When MTV first aired it quickly earned a reputation as the voice of a generation. It appeared on cable television as a cool alternative to the radio where audio met visual and allowed the music video to be become its own art form. But, if you’re reading this blog, you’re not particularly concerned about music videos. You’re most concerned with the programs on MTV, specially The Challenge.
For a network that has such a cool history, the 10’s have not been kindest. It seems the programming of the late 00’s are still the mainstays of the network and the network is clinging to relevancy. Shows like Jersey Shore (debuted in Late 2009), Teen Mom (an extension of 16 and Pregnant, debuting in 2009) and Catfish are the staples of the network. With The Challenge being the grandfather of all shows, MTV has a handful of long-running shows on the network.
As much as I love The Challenge and MTV, something needs to change. Since we’re approaching the end of this decade, I wanted to take a look at a network that once had so much potential and see what happened.
The Early 10s
Any innovation, if not all innovation, during this decade took place during the first few years of the decade. This is when late 00’s shows like Teen Mom and Jersey Shore really take off. In fact, Jersey Shore was so big that it had episodes being viewed by 7 or 8 million people. MTV started off strong, while its sister network VH1 would begin the decade in a really low spot. MTV had all the momentum in the world behind it, with two major shows going strong. In fact, they would use the success of these shows to spawn some “coattail successes,” shows whose success is primarily due to the lead-in shows airing directly before.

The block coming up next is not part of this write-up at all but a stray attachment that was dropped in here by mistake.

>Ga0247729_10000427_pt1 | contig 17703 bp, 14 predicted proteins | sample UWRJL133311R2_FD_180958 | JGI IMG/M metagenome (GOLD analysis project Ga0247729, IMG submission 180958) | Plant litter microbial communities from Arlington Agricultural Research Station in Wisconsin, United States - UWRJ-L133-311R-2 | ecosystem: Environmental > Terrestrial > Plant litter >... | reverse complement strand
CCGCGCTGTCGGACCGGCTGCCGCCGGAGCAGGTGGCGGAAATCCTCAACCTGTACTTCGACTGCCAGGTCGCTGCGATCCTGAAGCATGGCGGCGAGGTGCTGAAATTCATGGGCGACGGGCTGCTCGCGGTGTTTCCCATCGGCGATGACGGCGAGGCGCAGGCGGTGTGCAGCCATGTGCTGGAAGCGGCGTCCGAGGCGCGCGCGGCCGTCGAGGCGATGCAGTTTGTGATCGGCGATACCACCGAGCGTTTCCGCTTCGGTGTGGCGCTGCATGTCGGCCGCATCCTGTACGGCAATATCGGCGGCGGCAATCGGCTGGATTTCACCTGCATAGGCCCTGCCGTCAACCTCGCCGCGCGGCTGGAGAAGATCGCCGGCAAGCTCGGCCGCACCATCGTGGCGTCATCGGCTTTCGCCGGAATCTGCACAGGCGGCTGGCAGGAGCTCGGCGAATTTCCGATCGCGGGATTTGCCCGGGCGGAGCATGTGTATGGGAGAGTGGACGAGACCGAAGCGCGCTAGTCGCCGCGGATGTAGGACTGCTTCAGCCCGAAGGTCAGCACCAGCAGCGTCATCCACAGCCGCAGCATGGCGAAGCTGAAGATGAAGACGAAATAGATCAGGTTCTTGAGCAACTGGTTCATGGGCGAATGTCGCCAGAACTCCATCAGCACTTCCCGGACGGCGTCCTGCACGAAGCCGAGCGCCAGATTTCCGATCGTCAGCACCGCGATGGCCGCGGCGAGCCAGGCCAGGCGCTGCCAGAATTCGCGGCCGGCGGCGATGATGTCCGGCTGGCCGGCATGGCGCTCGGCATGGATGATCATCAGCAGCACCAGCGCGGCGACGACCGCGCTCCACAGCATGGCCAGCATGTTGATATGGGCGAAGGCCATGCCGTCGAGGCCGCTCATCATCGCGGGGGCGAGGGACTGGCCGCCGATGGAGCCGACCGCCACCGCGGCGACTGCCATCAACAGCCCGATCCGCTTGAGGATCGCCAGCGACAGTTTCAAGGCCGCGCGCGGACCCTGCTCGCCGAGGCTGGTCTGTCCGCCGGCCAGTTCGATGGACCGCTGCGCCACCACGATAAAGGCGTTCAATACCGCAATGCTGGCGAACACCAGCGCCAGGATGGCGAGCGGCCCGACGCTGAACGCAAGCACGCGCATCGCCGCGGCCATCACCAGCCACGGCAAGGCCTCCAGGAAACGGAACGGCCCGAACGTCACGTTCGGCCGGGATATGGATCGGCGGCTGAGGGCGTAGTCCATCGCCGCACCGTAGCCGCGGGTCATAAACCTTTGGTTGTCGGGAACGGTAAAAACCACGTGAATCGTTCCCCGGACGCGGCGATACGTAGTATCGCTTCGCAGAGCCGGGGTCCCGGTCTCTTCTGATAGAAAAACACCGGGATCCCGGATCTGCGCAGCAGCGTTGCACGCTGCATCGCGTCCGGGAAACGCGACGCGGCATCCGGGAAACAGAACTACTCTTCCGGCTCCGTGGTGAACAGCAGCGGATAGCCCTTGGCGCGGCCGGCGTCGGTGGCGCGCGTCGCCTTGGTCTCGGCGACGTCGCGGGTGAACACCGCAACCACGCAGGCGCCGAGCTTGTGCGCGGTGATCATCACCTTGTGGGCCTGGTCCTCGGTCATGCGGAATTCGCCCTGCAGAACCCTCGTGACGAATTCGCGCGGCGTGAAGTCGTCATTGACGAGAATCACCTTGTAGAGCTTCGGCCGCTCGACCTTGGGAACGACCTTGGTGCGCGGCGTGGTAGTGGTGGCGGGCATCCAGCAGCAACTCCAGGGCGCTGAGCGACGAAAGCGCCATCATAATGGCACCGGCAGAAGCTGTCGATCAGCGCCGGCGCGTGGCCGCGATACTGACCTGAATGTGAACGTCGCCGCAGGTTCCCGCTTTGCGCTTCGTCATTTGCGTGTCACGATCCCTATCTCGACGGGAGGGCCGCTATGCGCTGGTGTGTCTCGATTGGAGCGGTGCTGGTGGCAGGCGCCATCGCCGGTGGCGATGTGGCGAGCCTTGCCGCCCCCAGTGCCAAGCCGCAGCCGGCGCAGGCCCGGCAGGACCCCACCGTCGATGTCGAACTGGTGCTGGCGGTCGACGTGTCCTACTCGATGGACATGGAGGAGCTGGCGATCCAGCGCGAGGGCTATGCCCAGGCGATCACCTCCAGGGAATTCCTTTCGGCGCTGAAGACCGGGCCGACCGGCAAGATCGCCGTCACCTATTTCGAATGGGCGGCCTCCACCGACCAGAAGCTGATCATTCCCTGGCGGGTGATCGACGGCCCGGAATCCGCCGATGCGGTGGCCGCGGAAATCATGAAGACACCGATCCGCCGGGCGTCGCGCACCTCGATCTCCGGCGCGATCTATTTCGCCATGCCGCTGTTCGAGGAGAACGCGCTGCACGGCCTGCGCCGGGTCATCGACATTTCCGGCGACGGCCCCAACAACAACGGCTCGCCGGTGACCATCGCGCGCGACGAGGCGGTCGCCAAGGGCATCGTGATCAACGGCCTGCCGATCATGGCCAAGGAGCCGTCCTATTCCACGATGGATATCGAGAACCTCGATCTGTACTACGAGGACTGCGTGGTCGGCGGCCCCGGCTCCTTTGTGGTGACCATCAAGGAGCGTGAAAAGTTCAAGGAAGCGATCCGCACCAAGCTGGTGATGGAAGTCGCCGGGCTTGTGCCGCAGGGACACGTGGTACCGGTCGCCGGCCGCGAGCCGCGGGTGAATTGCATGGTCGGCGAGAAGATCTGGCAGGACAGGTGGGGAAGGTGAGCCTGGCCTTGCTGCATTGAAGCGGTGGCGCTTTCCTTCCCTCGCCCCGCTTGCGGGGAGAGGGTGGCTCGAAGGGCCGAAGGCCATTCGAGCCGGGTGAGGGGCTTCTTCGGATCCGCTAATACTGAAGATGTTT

It took six season for Jersey Shore to end, and while the show had lost momentum, it was still pulling in 3 or 4 million viewers for most episodes in its final season. Naturally, MTV needed another hit, and they introduced two successful reality shows: Buckwild and Catfish.
Catfish still has episodes being produced, though it never hit the heights of Teen Mom or Jersey Shore, but it was a success. It has also proven itself to be valuable for rerun purposes. Buckwild was building momentum and ended its first season with over a million more viewers tuning into the finale than the premier episode. The passing of Shain Gandee, a star from the show, would sadly result in the show’s cancellation. This left a void in the schedule and it hurt the network and would result in a series of failed attempts to revive show show.
The Mid 10s